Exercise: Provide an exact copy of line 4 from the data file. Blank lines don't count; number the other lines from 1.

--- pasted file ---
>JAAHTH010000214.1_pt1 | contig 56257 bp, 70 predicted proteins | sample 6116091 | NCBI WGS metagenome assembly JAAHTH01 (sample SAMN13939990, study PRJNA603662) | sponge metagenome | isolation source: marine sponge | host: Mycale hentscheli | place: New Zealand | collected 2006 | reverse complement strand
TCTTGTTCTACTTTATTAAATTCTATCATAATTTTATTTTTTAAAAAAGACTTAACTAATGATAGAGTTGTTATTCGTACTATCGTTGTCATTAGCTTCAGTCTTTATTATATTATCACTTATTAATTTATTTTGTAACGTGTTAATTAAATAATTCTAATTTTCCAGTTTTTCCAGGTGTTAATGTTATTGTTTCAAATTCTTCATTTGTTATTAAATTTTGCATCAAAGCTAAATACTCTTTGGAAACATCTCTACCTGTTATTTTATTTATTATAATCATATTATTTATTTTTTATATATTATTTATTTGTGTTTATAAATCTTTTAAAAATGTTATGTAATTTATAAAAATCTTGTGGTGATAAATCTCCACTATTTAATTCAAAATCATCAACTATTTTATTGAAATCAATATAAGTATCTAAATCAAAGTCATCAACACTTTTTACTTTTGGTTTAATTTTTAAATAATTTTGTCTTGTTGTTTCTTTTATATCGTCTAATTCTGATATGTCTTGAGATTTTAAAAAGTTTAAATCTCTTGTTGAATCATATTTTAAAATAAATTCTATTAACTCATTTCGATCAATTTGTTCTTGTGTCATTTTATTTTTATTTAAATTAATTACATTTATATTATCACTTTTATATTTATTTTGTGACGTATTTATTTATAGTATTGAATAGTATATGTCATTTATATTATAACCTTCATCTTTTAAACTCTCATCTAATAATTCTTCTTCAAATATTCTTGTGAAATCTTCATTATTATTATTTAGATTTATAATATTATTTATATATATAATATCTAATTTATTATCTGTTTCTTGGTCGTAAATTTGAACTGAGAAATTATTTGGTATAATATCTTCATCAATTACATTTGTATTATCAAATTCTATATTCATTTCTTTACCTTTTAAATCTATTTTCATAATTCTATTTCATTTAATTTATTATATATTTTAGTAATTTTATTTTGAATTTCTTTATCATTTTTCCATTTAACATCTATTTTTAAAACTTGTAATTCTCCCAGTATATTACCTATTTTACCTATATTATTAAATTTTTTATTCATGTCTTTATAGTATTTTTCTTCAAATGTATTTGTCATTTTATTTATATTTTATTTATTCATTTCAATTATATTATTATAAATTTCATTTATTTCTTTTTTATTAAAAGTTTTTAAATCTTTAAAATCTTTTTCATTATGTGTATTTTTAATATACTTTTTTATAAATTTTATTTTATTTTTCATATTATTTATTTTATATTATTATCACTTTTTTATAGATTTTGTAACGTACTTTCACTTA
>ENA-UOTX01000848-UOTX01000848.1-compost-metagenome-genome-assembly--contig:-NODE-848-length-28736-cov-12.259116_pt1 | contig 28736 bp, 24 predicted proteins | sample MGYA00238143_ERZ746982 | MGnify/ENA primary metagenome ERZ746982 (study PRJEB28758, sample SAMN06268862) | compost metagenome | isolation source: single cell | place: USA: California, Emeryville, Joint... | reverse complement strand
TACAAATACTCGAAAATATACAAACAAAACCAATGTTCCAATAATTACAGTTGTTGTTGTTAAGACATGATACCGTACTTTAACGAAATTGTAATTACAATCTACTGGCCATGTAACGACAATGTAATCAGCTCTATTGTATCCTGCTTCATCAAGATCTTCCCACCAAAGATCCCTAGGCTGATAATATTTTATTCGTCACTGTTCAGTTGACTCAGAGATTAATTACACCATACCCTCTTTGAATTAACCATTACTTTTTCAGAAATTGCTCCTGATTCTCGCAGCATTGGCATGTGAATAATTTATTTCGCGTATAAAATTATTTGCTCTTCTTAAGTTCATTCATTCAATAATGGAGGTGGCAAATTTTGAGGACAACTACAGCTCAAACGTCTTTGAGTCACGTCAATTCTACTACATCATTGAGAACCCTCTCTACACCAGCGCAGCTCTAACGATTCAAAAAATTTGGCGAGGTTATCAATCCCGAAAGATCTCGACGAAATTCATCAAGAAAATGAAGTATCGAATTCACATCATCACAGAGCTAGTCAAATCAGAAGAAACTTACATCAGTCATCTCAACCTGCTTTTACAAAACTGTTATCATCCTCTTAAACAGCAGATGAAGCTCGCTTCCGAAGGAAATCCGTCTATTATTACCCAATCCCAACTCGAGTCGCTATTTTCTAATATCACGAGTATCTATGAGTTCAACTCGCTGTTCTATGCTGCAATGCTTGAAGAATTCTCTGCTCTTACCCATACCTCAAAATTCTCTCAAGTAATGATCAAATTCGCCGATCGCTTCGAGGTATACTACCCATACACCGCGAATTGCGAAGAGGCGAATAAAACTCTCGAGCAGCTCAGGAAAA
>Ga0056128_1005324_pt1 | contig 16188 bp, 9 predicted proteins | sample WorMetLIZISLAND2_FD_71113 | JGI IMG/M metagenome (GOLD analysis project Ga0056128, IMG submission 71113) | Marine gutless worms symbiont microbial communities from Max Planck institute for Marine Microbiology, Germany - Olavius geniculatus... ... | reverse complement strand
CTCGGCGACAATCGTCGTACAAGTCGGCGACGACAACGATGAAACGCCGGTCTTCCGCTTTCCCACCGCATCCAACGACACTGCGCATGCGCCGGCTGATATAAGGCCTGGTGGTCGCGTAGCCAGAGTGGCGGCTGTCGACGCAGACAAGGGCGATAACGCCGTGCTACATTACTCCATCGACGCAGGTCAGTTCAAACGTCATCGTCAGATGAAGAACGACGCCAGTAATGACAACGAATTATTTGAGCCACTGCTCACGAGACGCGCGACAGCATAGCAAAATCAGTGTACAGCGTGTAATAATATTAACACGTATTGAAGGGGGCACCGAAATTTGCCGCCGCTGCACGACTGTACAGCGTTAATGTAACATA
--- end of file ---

TACAAATACTCGAAAATATACAAACAAAACCAATGTTCCAATAATTACAGTTGTTGTTGTTAAGACATGATACCGTACTTTAACGAAATTGTAATTACAATCTACTGGCCATGTAACGACAATGTAATCAGCTCTATTGTATCCTGCTTCATCAAGATCTTCCCACCAAAGATCCCTAGGCTGATAATATTTTATTCGTCACTGTTCAGTTGACTCAGAGATTAATTACACCATACCCTCTTTGAATTAACCATTACTTTTTCAGAAATTGCTCCTGATTCTCGCAGCATTGGCATGTGAATAATTTATTTCGCGTATAAAATTATTTGCTCTTCTTAAGTTCATTCATTCAATAATGGAGGTGGCAAATTTTGAGGACAACTACAGCTCAAACGTCTTTGAGTCACGTCAATTCTACTACATCATTGAGAACCCTCTCTACACCAGCGCAGCTCTAACGATTCAAAAAATTTGGCGAGGTTATCAATCCCGAAAGATCTCGACGAAATTCATCAAGAAAATGAAGTATCGAATTCACATCATCACAGAGCTAGTCAAATCAGAAGAAACTTACATCAGTCATCTCAACCTGCTTTTACAAAACTGTTATCATCCTCTTAAACAGCAGATGAAGCTCGCTTCCGAAGGAAATCCGTCTATTATTACCCAATCCCAACTCGAGTCGCTATTTTCTAATATCACGAGTATCTATGAGTTCAACTCGCTGTTCTATGCTGCAATGCTTGAAGAATTCTCTGCTCTTACCCATACCTCAAAATTCTCTCAAGTAATGATCAAATTCGCCGATCGCTTCGAGGTATACTACCCATACACCGCGAATTGCGAAGAGGCGAATAAAACTCTCGAGCAGCTCAGGAAAA